On a clear, blue weekday Thomas Hallowell steps outside his office and has a straight line of sight to New York’s changed skyline. The majestic building known as the Freedom Tower is a reminder of the Army uniform he wore to foreign lands in defense of what once stood in its location. The symbolism is not lost on him.
“You can’t help but to reflect and think how it changed your life … I got 15 souls on my conscious and 51 (wounded soldiers who received) Purple Hearts,” he said.
Hallowell served in every component of the Army from reserve to active to National Guard, deploying four times since Sept. 11, 2001. He’s also experienced the survivor’s guilt attached to losing men, evident from the makeshift memorial of their faces displayed in front of his desk.
Becoming a full-time civilian
The New Jersey-native hung up his ACUs for a final time after 33 years, seven months and 24 days of service, but “who’s counting,” he jokes. Now he dons a hard hat, safety vest and work boots representing an entirely different field: supply chain management. Hallowell says he is thankful for the chance to climb the proverbial ladder — literally and figuratively — in an industry that was once unknown to him.
“I really appreciate companies like APM willing to take a chance with a 50-something year old guy that knows nothing about this business,” he said.
In 2015, Hallowell was hired to work in facilities management for APM Terminals, an international company operating 76 ports and over 100 inland service locations globally, according to its website. He was referred to the company because of its veteran-friendly reputation when his deployment to the Kingdom of Jordan was winding down.
Advice for military job seekers
Switching gears from the military culture to a civilian sector can be daunting, but Hallowell sees a lot of positives in the process. For example, younger veterans interested in travel and adventure should consider a company with a vast footing, like APM Terminals, because of its multiple locations.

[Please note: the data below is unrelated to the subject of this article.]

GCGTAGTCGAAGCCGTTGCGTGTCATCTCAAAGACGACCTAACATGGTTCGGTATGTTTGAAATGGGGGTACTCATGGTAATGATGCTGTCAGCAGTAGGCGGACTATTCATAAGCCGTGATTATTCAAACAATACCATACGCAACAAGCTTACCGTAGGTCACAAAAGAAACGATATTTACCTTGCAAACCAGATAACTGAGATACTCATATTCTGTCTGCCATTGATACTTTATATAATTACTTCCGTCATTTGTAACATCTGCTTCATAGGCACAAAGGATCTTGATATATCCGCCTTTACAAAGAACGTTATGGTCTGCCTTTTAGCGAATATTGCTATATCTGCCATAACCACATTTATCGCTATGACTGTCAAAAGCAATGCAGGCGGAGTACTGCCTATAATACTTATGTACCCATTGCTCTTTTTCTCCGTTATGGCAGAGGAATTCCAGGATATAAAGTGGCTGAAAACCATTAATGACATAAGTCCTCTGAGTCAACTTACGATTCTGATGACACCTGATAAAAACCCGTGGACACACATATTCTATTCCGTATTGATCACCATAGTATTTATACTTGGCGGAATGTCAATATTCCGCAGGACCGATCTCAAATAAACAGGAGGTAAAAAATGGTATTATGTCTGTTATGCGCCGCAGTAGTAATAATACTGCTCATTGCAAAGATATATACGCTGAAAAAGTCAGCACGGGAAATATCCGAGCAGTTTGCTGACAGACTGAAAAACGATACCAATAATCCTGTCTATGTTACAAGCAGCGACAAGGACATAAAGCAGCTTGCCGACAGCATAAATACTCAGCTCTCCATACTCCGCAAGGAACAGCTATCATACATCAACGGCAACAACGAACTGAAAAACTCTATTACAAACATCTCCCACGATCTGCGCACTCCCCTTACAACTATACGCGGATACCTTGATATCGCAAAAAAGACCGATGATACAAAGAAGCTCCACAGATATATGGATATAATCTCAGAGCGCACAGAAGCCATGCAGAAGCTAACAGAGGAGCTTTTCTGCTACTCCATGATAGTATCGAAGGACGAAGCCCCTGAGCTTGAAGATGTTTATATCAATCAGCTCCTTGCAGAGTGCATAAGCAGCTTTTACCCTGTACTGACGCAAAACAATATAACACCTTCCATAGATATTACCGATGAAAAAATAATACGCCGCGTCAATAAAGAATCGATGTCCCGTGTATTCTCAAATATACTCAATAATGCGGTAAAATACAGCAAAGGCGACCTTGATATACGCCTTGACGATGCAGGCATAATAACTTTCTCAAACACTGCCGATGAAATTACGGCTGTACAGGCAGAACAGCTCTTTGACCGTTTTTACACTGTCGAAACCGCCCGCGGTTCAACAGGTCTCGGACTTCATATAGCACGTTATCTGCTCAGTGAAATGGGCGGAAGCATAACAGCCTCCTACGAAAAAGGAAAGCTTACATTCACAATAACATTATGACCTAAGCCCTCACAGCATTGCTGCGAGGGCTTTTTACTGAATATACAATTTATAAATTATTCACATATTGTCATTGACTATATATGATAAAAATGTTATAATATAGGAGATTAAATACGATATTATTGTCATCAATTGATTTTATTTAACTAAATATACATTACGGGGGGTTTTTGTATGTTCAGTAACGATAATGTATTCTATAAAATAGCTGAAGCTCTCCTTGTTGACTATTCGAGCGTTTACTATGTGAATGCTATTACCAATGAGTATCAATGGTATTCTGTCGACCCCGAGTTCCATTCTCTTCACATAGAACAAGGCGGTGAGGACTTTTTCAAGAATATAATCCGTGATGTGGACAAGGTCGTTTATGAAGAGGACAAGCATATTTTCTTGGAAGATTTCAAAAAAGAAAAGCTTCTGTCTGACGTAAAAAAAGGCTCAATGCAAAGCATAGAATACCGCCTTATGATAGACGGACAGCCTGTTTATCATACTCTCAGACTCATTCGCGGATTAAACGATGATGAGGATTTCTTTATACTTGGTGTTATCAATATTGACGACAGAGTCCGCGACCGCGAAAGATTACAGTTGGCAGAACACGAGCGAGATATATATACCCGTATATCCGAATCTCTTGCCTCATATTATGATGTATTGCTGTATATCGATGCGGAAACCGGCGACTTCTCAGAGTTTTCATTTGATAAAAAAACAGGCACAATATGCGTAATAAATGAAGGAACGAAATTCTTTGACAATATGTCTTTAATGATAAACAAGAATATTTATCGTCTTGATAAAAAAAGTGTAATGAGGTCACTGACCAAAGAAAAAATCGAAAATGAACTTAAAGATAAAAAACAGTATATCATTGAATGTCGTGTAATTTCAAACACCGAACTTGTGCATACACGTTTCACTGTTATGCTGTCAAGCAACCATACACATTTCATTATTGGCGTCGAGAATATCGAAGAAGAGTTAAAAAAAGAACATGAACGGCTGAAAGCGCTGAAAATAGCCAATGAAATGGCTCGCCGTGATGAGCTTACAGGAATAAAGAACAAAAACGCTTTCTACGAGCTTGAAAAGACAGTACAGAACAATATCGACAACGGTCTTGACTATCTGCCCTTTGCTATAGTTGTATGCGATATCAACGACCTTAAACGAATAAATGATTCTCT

“If you’re fresh out of college and want to work in California or Bahrain or anywhere in the world, you can transfer,” he said.
He also recommends researching a workplace’s culture to see if it is a good fit for candidates with military experience, then highlight that veteran status on a cover letter and resume.
His work in the infantry might not be an obvious translation to management, but if a veteran looks close enough at their history, they may find bullet points like leading a platoon of “X” number of soldiers, overseeing weaponry worth “X” amount of dollars or transporting a convoy across “X” number of miles in a high-pressure situation.
In Hallowell’s position, he manages 350 acres of facilities in Elizabeth, New Jersey, ranging from repairing a fence to managing bids to designing new parking lots and more. He also sees other military jobs as a natural crossover to his industry, such as maintenance, logistics, finance and cybersecurity.
A soldier for life
Even though his official military status is now retired, he is conscious of the fact that the Army supplied him with certain skills that make him proficient in day to day life — including one skill that transcends every industry and personal or professional life.
“It literally is establishing, maintaining and building relationships, whether it be teamwork, whether it be union management — without buy in you’re not going to be successful and how do you get that?” Hallowell said. “There are just some things that I find come second nature, whether it be multitasking or attention to detail or how to organize my thoughts, that all came from the military. In Iraq, I was the operations officer so we had 600-plus soldiers and my staff planned their day 24, 365 — over 700 missions done in a year and we planned every one.”
And as valuable as those attributes are that a veteran brings to a civilian employer, Hallowell stresses adapting to life after the transition isn’t always easy.
“So, you’re going to have a Gunnery Sergeant who has a ton of experience, a ton of success and he’s going to go to a financial institution to be a middle manager, whose boss will be half his age. So, it seems to me, once employed, veterans have a wash-out rate because of that frustration. There needs to be an outlet in that company to coach them through that,” he explained.
Hallowell reiterates that by researching and networking with veteran-friendly companies, transitioning service members are more likely to feel like their new workplace’s culture is a fit for them.
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